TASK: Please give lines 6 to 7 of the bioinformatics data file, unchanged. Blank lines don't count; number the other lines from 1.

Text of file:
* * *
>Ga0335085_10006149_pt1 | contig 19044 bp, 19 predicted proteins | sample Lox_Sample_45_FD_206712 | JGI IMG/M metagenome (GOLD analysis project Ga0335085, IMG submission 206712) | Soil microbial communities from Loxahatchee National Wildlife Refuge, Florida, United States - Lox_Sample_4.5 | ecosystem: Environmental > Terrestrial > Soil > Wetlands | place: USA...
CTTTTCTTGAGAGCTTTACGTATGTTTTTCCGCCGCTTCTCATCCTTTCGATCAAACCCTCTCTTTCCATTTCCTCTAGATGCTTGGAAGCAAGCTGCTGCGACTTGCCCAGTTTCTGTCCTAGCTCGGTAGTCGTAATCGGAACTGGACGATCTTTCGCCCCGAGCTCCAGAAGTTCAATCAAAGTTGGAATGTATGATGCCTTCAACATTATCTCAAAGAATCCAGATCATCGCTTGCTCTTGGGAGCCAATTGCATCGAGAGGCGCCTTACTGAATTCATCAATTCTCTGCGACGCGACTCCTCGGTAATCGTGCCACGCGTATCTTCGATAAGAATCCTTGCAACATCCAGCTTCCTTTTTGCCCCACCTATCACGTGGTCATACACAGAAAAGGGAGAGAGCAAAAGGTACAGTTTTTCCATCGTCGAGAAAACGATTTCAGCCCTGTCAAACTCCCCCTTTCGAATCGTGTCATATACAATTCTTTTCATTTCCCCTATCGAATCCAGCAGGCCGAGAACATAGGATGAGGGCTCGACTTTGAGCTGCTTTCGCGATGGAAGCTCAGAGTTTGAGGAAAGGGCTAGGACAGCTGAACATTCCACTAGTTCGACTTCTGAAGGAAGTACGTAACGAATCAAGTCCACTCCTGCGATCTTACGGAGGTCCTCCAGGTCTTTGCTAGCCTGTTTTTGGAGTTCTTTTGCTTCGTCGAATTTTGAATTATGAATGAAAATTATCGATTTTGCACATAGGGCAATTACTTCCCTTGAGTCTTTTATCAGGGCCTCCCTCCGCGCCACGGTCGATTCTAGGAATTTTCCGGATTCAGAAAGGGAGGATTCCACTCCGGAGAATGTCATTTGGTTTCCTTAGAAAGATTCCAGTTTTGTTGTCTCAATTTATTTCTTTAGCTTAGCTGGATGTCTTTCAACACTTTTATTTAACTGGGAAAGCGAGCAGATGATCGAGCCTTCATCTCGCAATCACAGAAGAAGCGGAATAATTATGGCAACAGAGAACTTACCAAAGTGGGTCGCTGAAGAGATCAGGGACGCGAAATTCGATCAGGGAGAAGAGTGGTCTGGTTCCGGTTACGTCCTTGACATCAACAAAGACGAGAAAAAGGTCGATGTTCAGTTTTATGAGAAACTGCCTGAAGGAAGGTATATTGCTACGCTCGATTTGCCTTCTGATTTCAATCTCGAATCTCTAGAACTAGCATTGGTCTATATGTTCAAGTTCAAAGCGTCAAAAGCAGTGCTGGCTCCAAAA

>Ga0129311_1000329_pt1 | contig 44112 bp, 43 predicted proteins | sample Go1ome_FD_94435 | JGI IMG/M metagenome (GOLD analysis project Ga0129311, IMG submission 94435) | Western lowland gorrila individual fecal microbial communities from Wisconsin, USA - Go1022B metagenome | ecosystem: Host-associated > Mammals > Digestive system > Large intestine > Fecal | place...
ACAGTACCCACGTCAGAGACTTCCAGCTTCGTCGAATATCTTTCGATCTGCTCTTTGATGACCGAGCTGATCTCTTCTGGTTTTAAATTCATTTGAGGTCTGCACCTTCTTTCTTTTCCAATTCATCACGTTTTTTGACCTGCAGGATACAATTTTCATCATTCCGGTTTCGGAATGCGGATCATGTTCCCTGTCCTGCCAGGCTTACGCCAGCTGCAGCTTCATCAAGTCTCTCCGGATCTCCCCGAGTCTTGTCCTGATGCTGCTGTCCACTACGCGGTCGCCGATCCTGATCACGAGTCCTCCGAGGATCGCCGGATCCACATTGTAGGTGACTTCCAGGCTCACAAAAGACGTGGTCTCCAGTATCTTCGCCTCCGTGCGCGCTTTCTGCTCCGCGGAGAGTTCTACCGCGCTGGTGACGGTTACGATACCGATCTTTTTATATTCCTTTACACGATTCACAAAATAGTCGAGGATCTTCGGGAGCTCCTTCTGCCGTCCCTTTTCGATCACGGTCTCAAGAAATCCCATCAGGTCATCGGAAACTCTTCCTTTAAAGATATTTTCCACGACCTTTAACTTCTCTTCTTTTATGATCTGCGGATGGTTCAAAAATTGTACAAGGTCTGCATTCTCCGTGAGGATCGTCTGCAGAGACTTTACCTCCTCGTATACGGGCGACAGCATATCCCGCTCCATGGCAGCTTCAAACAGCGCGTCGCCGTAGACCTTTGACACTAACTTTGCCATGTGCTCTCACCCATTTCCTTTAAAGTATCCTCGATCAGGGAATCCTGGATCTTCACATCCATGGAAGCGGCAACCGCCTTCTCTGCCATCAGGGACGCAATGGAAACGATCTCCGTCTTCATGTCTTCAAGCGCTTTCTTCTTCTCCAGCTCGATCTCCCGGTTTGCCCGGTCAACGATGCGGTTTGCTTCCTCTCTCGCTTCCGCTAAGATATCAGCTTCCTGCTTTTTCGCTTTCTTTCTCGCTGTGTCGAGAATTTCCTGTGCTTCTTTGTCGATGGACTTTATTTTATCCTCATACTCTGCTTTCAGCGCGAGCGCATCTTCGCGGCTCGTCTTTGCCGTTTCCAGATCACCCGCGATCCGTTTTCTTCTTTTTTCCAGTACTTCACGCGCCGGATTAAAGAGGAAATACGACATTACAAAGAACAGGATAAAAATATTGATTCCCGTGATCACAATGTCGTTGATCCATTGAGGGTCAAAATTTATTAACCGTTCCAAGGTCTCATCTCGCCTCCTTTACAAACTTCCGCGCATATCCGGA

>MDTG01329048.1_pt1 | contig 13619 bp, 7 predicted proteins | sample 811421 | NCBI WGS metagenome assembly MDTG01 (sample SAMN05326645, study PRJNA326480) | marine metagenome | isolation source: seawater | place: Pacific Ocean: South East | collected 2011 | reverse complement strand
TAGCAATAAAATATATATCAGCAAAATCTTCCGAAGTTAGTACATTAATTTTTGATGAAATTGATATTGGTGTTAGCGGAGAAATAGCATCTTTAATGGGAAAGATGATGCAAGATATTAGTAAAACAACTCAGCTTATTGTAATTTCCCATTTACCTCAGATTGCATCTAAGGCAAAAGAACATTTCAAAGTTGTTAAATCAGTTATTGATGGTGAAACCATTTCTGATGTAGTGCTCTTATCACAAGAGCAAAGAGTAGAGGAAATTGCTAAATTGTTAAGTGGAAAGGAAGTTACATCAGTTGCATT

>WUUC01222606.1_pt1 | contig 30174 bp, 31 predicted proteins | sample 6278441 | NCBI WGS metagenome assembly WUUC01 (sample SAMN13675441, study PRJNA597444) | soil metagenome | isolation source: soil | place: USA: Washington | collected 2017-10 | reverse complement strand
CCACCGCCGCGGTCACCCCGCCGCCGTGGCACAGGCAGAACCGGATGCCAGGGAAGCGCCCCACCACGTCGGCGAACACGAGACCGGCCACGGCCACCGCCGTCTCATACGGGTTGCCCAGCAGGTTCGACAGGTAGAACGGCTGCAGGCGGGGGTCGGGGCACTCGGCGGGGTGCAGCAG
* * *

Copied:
TAGCAATAAAATATATATCAGCAAAATCTTCCGAAGTTAGTACATTAATTTTTGATGAAATTGATATTGGTGTTAGCGGAGAAATAGCATCTTTAATGGGAAAGATGATGCAAGATATTAGTAAAACAACTCAGCTTATTGTAATTTCCCATTTACCTCAGATTGCATCTAAGGCAAAAGAACATTTCAAAGTTGTTAAATCAGTTATTGATGGTGAAACCATTTCTGATGTAGTGCTCTTATCACAAGAGCAAAGAGTAGAGGAAATTGCTAAATTGTTAAGTGGAAAGGAAGTTACATCAGTTGCATT

>WUUC01222606.1_pt1 | contig 30174 bp, 31 predicted proteins | sample 6278441 | NCBI WGS metagenome assembly WUUC01 (sample SAMN13675441, study PRJNA597444) | soil metagenome | isolation source: soil | place: USA: Washington | collected 2017-10 | reverse complement strand